2. This article shows me exactly what myself and my husband are going through. We have been together since high school and it hasn’t been easy. We have done so much hurt and hate to each other. I feel like it’s last the point of no return. But I can honestly say there were so many times I would tell him it really hurts when I see you don’t put me first as your wife and defend me against your family members who blatantly mistreat me; you disregard it to not cause a commotion and all the while my feelings are left I dealt with. I often repeated myself to him that it really hurt and if I was wrong for feeling that what could I do to try and make him feel better and look for ways to see what I could to make things right.

    Just recently he got a job offer in another state to help us get a little more money saved up because we were so tight on money he got frustrated with just barely getting by. He took this job. Around family members he likes to drink, gamble and other things. To me, I didn’t like it and I expressed what the consequences could be, not out of a hatred filled place but of a concerned place, and he ignored my feelings and did as he pleased because he knew I was in another state and could not do anything even if I tried.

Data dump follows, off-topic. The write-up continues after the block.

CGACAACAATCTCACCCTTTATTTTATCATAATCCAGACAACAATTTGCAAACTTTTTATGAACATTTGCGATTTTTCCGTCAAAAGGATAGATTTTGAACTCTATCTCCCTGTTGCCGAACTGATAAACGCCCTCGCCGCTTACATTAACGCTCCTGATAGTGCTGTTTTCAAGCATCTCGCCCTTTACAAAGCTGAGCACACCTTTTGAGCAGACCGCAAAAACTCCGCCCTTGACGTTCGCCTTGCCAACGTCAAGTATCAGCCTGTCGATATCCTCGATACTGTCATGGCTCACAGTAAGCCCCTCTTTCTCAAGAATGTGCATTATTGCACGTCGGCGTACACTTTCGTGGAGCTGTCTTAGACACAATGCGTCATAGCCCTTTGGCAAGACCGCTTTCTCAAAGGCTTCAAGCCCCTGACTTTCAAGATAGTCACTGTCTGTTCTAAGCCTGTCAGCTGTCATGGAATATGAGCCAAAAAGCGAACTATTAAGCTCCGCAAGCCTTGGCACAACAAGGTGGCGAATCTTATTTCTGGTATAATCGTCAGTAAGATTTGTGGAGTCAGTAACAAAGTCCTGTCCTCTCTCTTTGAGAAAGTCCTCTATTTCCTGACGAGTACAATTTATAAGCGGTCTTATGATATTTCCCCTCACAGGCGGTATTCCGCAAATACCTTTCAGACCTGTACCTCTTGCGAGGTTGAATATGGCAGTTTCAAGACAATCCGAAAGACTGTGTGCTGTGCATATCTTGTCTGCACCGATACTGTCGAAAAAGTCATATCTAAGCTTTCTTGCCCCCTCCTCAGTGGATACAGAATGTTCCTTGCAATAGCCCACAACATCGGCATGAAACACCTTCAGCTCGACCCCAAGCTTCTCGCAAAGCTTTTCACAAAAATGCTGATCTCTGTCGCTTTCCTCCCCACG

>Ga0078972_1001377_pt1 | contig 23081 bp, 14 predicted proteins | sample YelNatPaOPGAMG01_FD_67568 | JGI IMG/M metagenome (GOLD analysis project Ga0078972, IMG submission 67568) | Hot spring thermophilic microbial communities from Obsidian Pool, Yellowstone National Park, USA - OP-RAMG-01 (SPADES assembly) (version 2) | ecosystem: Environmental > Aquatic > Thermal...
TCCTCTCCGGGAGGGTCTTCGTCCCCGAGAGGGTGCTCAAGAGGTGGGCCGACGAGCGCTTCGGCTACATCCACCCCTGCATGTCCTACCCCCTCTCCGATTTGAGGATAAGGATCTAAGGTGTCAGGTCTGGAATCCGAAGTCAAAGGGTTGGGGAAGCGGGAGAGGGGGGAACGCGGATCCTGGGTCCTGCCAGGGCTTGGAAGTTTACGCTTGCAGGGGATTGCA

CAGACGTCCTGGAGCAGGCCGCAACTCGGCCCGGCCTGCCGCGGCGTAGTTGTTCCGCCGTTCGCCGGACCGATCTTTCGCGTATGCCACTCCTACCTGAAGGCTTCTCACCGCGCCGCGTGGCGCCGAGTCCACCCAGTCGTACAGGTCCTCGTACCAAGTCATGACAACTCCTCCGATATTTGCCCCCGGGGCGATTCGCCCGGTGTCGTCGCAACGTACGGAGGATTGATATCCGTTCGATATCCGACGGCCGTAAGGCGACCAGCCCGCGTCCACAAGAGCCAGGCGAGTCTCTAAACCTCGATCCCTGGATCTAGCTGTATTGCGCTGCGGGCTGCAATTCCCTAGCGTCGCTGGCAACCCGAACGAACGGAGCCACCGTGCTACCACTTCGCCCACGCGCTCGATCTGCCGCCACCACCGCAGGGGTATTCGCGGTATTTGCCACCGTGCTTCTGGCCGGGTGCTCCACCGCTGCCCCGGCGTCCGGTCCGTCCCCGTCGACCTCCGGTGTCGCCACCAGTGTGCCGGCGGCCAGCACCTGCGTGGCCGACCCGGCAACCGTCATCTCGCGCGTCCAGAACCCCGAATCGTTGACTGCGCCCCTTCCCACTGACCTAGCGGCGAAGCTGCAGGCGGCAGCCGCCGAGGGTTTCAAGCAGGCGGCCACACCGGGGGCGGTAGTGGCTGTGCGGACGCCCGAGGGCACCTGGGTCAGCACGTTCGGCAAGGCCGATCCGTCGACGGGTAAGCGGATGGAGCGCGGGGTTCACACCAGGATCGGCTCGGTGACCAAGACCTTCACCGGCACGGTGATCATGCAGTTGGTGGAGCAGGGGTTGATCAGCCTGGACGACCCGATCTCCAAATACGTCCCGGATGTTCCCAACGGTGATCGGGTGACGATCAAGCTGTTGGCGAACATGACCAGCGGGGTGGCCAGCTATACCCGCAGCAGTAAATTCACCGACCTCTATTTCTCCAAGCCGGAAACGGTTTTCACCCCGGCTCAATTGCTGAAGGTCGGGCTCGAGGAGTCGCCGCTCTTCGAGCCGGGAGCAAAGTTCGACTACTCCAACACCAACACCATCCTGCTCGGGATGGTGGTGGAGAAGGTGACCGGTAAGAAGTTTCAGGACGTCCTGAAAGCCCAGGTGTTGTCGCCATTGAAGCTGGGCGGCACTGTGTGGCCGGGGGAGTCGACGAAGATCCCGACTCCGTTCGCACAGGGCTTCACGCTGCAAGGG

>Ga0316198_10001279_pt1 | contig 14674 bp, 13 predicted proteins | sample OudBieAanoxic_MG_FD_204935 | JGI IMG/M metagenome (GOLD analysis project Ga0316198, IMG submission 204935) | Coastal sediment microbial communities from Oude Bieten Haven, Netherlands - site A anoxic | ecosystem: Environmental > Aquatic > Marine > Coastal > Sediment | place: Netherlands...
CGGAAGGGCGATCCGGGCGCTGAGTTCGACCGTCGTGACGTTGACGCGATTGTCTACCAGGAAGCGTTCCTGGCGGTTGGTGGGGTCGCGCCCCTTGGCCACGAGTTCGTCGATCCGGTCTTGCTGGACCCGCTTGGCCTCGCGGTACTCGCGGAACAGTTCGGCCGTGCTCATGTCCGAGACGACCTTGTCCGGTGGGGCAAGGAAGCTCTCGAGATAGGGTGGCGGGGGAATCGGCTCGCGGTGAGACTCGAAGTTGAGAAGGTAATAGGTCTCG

Turns out he gambled most of our savings away. His family was disrespectful towards me, he forgot my birthday, and forgot Mother’s Day. My heart was very hurt but it also was use to it… My point is I have tried so hard to keep my marriage working. I feel like I’m the only giving effort and he says he has as well but his actions show something else. When he finally got us a place to stay in the state he was in I realized he didn’t have his wedding ring on. That flood of emotions of why he was acting the way he was away from me came flooding back to thinking my gut may have been right? He may have been acting like this because he met another woman? I guess after all this happening and seeing I’m not first in his life when all I do is think and do for him I felt alone. I am alone now. I finally gave up and gave it to God.